for pod in `kubectl -n kube-system get po --selector name=weave-net -o custom-columns=":metadata.name"`; do kubectl -n kube-system exec $pod -c weave  -- /home/weave/weave --local status | grep Encryption; done

Both commands should clearly show that encryption is enabled.

Testing the default setup with kube-hunter

Like I mentioned earlier, one big problem when using the node driver is that no firewall is set up. One handy tool to scan a cluster for vulnerabilities is kube hunter; the easiest way to check what an attacker could see of the cluster and if there are any known vulnerabilities is by running kube hunter as a Docker container on your computer. Go to https://kube-hunter.aquasec.com/, enter your email, accept the terms and conditions and click Get Started. You will be given a Docker run command. Run this command on your computer and you will be presented with a choice for the scanning method:

Choose one of the options below:
1. Remote scanning      (scans one or more specific IPs or DNS names)
2. Interface scanning   (scans subnets on all local network interfaces)
3. IP range scanning    (scans a given IP range)
Your choice:

Enter “1” to perform a remote scanning, then enter the IPs of the nodes of the cluster separated by commas, then confirm. Kube hunter should report that no known vulnerabilities were found, but it should also say that both etcd and kubelet are open services, which is exactly what we want to avoid for greater security, regardless of whether unauthenticated access to these services is forbidden. Next, let’s fix that!

A simple Ansible playbook to configure the firewall

What we want to do next is write a simple Ansible playbook that configures ufw (since we are using Ubuntu as the OS) to allow any traffic between the nodes and Kubernetes services, allow full access to our own IP (so that we can connect to the cluster and run kubectl commands), and otherwise deny any incoming traffic, so to lock down the Kubernetes services. Create a directory somewhere called “ansible” or something like that, and then create the subdirectory ansible/roles/ufw/tasks. In it create the file main.yml with the following content:

---
- set_fact:
    ips: "{{ groups['all'] | map('extract', hostvars, ['ansible_default_ipv4', 'address']) | list }}"

- name: Install ufw
  package:
    name: ["ufw"]
    state: present

- name: Reset firewall
  ufw:
    state: reset
    policy: allow    

- name: Enable intranode traffic on public network
  ufw:
    rule: allow
    src: "{{ item }}"
  with_items: "{{ ips }}"
  notify:
    - Restart ufw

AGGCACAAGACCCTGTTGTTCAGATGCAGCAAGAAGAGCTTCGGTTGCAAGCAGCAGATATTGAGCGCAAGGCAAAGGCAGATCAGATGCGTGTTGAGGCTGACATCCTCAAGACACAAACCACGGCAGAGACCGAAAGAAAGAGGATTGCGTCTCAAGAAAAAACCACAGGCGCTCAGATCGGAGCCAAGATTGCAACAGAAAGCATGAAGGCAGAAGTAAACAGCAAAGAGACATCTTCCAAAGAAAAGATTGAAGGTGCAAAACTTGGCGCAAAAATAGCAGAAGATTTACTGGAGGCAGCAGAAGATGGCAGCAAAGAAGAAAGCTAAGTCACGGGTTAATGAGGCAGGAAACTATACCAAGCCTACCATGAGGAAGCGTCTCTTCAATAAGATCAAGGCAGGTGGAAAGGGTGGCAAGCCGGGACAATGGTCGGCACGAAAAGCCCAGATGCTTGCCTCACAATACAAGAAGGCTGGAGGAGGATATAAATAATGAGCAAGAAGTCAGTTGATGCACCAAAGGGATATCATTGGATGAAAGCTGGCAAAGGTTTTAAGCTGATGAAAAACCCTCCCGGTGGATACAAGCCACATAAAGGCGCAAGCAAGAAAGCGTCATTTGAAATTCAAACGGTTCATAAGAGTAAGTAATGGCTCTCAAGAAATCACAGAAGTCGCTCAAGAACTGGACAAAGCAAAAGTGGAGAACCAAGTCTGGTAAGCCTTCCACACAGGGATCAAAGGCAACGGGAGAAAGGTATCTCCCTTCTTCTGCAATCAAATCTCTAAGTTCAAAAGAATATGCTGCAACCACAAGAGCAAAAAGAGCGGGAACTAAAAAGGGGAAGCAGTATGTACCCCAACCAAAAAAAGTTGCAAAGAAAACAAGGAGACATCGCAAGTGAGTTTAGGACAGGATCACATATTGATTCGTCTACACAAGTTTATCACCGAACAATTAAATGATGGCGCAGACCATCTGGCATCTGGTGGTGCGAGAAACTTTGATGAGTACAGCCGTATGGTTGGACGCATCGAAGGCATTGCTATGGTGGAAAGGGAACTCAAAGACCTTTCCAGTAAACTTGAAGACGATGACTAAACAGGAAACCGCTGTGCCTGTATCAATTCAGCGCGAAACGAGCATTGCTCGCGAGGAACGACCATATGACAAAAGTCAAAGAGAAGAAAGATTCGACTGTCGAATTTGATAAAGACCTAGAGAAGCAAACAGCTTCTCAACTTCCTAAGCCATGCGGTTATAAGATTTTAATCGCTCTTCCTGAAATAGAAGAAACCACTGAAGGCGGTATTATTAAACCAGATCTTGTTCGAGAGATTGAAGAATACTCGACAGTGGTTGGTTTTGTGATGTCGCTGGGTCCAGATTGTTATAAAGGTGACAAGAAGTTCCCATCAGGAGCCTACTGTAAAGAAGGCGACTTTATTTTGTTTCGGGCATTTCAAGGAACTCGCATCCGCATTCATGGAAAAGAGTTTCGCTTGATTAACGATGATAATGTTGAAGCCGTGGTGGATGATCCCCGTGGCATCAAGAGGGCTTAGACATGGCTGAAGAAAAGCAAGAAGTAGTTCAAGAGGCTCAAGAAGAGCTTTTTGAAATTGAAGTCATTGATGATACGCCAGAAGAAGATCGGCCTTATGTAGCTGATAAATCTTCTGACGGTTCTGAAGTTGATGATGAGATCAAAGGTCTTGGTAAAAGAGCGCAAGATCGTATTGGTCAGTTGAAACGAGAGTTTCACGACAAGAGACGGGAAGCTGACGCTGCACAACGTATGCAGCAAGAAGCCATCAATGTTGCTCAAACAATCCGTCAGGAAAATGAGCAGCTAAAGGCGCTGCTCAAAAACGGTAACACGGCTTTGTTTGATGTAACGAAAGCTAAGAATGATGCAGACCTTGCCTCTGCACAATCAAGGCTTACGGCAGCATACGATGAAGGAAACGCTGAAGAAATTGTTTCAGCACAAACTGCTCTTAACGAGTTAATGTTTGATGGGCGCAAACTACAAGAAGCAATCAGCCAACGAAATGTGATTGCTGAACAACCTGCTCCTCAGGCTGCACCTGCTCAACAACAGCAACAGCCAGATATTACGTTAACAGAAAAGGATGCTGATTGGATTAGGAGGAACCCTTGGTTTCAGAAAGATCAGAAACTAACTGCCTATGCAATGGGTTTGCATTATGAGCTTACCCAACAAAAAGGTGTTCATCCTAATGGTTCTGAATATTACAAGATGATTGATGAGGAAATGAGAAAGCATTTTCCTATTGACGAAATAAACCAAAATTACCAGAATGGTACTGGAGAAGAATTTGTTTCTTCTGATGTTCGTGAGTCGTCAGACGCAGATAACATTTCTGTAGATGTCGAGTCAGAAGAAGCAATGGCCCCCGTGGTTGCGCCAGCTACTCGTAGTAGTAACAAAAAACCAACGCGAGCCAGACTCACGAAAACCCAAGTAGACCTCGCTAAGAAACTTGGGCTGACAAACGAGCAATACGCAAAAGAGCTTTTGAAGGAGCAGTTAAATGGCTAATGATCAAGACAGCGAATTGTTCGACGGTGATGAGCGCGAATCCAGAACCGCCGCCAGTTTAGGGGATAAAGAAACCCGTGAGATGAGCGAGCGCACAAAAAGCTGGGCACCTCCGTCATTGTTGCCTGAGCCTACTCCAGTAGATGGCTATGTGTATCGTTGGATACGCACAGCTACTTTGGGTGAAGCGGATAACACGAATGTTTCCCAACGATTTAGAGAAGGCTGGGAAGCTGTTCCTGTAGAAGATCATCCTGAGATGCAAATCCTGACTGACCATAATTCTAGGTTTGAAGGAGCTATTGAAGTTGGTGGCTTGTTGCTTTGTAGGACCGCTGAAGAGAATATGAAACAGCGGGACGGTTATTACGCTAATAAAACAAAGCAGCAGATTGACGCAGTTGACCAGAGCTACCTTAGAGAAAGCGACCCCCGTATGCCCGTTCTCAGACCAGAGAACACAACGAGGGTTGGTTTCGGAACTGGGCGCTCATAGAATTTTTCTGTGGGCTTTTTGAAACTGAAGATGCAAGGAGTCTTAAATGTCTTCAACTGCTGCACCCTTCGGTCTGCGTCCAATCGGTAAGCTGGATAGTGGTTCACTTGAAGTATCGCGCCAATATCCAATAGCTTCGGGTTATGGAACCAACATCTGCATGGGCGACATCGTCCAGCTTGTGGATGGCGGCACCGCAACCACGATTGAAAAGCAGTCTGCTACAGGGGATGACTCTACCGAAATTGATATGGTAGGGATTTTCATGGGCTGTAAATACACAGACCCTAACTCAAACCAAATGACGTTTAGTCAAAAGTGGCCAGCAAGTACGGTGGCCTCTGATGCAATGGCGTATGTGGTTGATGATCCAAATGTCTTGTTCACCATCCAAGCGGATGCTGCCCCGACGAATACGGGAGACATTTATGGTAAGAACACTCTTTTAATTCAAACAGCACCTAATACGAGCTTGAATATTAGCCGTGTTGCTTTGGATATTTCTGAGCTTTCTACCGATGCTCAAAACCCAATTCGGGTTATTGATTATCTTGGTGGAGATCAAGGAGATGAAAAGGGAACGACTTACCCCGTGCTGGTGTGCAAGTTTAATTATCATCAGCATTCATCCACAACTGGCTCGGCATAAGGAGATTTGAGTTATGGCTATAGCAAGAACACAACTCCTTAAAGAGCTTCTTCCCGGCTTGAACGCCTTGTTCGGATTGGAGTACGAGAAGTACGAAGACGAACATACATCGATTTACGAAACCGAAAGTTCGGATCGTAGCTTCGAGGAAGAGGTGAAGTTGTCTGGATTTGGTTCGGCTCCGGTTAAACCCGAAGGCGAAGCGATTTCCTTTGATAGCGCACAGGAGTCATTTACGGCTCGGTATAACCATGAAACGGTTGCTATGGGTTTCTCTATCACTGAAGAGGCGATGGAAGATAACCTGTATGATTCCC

- name: Enable Kubernetes traffic
  ufw:
    rule: allow
    src: "{{ item }}"
  with_items:
    - 10.43.0.0/16
    - 10.42.0.0/16
  notify:
    - Restart ufw 

- name: Enable firewall
  ufw:
    state: enabled
    policy: allow    

- name: Configure ufw defaults
  ufw: direction={{ item.direction }} policy={{ item.policy }}
  with_items:
    - { direction: 'incoming', policy: 'deny' }
    - { direction: 'outgoing', policy: 'allow' }
  notify:
    - Restart ufw 

- name: Configure ports
  ufw: rule={{ item.rule }} port={{ item.port }} proto={{ item.proto }}
  with_items:
    - { rule: 'allow', port: '22', proto: 'tcp' }
    - { rule: 'allow', port: '80', proto: 'tcp' }
    - { rule: 'allow', port: '443', proto: 'tcp' }
  notify:
    - Restart ufw

By using this YAML config, Ansible will ensure that ufw is installed on the nodes and instruct it to (in order):

  • reset the firewall to its default, which means deleting all the rules and disabling the firewall; there is a reason for this: whenever we remove a node from the cluster, we’ll run this playbook again and reconfigure the firewall so that access from the IP of the node being removed is denied
  • allow any traffic coming from the IPs of all the nodes in the cluster
  • enable any traffic from the IP ranges used by Kubernetes
  • enable the firewall
  • ensure that incoming traffic is denied by default
  • open the ports 22, 80 and 443 so that both SSH access and web apps work as expected

The reason why I enable the firewall before setting the default policies is that by doing it the other way around the default policy for incoming traffic is left set to “allow”, for some reason. Not sure if it’s a problem with the Ansible plugin for ufw or with ufw itself.

Of course we don’t want to configure the Ansible inventory manually, especially considering that the nodes will be replaced every now and then for upgrades. To avoid this we can use the built in plugin for Ansible that uses the Hetzner Cloud API to find the servers automatically. Create the file in ansible/inventories/test.hcloud.yml with the following content: